Postmortem studies of patients suspected of having ventilator associated pneumonia suggest that using clinical criteria alone for diagnosis produces 30-35% false negative results and 20-25% false positive results.5 Because of this lack of sensitivity and specificity, it is good practice to obtain microbiological samples of lower respiratory tract secretions before antibiotics are started. Samples can be obtained invasively or non-invasively. Invasive sampling methods include bronchoalveolar lavage (BAL), protected specimen brushing, and increasingly blind “mini-BAL.” Mini-BAL, which is also referred to as non-bronchoscopic BAL or blind BAL, is performed using specially designed catheters that allow sampling of the distal airways via the tracheal tube. Because a bronchoscope is not needed it is quick and technically simple, with culture results that are comparable to other lavage methods.19 Invasively obtained samples are analysed quantitatively to differentiate oropharyngeal contaminants (which are present at low concentrations) from higher concentrations of infecting organisms. The diagnostic threshold is 103 colony forming units/mL for protected specimen brushing and 104 colony forming units/mL for BAL. However, bronchoscopically directed sampling may miss the portion of lung worst affected by disease, so its sensitivity and specificity vary greatly (11-77% and 42-94%).20 21 Sampling can also be performed non-invasively, and the tracheal aspirates analysed quantitatively or qualitatively. This technique also misses many cases of pneumonia, with a reported sensitivity of 56-69% and a specificity of 75-95%.21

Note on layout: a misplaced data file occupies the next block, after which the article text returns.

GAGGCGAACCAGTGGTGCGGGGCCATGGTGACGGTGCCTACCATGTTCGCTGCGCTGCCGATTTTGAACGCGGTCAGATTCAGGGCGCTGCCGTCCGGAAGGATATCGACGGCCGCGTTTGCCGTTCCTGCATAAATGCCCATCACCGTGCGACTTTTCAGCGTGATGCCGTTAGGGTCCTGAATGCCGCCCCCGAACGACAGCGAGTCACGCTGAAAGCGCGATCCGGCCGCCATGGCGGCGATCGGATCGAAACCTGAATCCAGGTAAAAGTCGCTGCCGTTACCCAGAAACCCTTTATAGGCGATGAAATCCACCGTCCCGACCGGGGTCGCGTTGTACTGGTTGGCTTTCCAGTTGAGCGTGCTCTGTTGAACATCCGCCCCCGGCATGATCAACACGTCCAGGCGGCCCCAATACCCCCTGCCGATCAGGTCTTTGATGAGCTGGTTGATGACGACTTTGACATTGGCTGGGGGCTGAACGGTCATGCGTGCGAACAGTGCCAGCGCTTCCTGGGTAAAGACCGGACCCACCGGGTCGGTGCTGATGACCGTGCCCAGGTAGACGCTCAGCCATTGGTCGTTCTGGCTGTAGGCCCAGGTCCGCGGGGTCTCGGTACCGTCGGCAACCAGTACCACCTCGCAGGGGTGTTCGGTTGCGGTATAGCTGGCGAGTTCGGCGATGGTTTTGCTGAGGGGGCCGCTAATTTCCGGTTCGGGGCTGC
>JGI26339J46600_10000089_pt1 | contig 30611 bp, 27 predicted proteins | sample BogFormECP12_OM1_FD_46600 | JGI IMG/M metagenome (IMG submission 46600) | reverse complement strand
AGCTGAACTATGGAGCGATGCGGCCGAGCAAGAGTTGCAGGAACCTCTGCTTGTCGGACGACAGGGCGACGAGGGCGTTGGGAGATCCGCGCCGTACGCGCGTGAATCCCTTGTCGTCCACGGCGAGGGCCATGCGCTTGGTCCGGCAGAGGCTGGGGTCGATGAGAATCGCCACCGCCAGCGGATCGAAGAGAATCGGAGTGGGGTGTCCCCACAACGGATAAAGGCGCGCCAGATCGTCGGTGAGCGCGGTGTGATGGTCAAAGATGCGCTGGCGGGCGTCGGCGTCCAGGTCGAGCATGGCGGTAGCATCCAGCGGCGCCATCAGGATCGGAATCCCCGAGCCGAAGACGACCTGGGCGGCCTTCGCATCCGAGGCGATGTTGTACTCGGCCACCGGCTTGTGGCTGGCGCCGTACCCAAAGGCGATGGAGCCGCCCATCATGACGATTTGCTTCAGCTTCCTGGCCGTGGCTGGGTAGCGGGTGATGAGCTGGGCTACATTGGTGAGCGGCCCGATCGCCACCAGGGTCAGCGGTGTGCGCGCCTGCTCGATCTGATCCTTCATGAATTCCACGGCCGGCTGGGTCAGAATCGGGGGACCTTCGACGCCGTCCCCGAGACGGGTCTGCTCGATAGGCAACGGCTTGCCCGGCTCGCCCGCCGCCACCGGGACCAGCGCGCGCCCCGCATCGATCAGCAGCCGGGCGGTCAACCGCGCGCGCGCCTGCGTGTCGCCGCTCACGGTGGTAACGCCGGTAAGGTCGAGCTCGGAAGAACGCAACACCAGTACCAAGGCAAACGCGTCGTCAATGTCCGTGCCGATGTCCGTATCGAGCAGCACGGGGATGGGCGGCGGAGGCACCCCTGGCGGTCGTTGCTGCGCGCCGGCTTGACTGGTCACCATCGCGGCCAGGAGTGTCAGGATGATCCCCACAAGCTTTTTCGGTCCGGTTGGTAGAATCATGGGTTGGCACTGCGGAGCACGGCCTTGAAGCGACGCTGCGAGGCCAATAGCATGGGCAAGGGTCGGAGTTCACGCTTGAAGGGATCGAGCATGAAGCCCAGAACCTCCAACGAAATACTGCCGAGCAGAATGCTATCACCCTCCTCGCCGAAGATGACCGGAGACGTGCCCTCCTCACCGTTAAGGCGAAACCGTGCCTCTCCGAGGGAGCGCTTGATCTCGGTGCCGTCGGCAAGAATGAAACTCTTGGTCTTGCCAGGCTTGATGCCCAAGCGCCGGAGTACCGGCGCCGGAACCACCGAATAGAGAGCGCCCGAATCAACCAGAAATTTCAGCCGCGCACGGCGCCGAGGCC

The relative benefits of non-invasive and invasive techniques for obtaining samples and differentiating between airway colonisation and true infection are still unclear. Although one French randomised uncontrolled study showed a reduction in mortality when an invasive diagnostic strategy was used,22 five other trials found no differences in hospital mortality, length of stay, or duration of mechanical ventilation when compared with non-quantitative culture of endotracheal aspirates.23 A randomised trial by the Canadian Critical Care Trials Group randomised 740 patients with suspected ventilator associated pneumonia to undergo either BAL and quantitative culture or tracheal aspiration with non-quantitative culture of the specimens. No significant difference was seen between groups in the primary outcome (28 day mortality; 18.9% and 18.4%; P=0.94), days alive without antibiotics, or length of stay.24 A recent systematic review of qualitative versus quantitative analysis concluded that quantitative analysis was not associated with reduced mortality, reduced length of stay in intensive care, or higher rates of antibiotic change.25